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The Maiden of All Our Desires

A Novel

Published by Arcade
Distributed by Simon & Schuster
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For fans of Lauren Groff, Maggie O’Farrell, and Emma Donoghue, a devastating novel of love, intrigue, and community in a time of sickness that remade the world

Fourteenth-century Europe. The Black Death has killed half the known world, andin an isolated convent, a small group of nuns spends their days in work, austerity, and devotion, chanting the Liturgy of the Hours. But their community is threatened. Rumors of heresy and a scandalous Book of Ursula, based on the teachings of the charismatic former abbess and founder of the order, have prompted the male church hierarchy to launch an investigation. The priest assigned to minister to the nuns, Father Francis, who is wracked by guilt for an unspeakable crime committed during the lawless plague years, was no friend of Ursula and can't be counted on to defend the order. Disrespect and rebellion infect some novices, and the youngest among them pines for the bishop’s chief inquisitor. And Mother John, the convent’s aging spiritual leader, fears she’s losing her mind after experiencing a vision that brings back her own rebellious past.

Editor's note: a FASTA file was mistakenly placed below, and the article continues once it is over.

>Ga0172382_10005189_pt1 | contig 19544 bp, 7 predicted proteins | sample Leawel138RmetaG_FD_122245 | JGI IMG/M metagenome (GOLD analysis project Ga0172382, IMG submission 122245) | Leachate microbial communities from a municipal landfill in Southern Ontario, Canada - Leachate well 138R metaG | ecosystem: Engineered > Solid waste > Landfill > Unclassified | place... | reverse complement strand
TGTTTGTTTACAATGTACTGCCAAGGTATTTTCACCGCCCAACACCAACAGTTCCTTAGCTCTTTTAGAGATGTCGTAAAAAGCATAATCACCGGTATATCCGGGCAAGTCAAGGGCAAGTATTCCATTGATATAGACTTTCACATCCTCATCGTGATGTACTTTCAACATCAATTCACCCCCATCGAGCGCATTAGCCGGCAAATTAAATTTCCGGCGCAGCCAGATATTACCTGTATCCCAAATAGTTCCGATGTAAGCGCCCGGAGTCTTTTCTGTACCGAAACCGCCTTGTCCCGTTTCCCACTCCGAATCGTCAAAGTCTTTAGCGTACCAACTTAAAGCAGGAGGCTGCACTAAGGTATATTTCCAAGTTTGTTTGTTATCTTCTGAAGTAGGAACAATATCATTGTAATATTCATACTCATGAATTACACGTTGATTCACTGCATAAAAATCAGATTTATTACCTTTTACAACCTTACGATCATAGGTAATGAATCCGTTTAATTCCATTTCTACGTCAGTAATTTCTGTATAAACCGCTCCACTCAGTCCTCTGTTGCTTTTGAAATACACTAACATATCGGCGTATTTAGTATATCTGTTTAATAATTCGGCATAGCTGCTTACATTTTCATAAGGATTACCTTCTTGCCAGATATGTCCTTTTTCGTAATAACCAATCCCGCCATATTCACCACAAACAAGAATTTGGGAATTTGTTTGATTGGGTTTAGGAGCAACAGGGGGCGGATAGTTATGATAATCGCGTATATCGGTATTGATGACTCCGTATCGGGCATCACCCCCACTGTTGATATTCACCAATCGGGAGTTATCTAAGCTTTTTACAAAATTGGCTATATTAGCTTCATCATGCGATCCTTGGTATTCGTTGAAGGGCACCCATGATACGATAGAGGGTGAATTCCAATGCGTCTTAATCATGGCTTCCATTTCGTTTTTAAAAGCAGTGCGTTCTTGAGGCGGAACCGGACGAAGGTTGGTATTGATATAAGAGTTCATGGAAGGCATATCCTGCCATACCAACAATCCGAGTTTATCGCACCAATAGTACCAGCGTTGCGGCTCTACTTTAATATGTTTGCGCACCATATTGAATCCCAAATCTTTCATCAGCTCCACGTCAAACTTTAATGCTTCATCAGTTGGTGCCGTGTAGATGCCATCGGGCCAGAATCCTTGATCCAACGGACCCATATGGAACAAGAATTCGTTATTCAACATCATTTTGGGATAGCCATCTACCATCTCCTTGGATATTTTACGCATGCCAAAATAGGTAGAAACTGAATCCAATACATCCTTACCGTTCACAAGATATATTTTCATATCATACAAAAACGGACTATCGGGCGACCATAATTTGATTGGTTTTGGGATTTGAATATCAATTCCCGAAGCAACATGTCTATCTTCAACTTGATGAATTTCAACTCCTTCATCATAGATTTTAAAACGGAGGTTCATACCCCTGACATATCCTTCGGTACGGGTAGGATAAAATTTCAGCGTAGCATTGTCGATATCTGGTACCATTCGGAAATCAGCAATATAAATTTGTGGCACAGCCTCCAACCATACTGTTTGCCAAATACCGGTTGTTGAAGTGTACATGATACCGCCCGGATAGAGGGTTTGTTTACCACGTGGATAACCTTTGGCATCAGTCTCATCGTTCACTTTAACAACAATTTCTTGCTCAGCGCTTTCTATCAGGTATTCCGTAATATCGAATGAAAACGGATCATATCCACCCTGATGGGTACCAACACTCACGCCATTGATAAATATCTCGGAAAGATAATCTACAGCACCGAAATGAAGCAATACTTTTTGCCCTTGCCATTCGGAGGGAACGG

As events unfold over the course of a single day, a blizzard that has swept across Europe will break over the convent, endangering the women there and testing their faith. In this astonishing novel, the author of the award-winning Songs for the Butcher’s Daughter explores the territory between faith and freedom, and how the horrific events of history shape individual lives.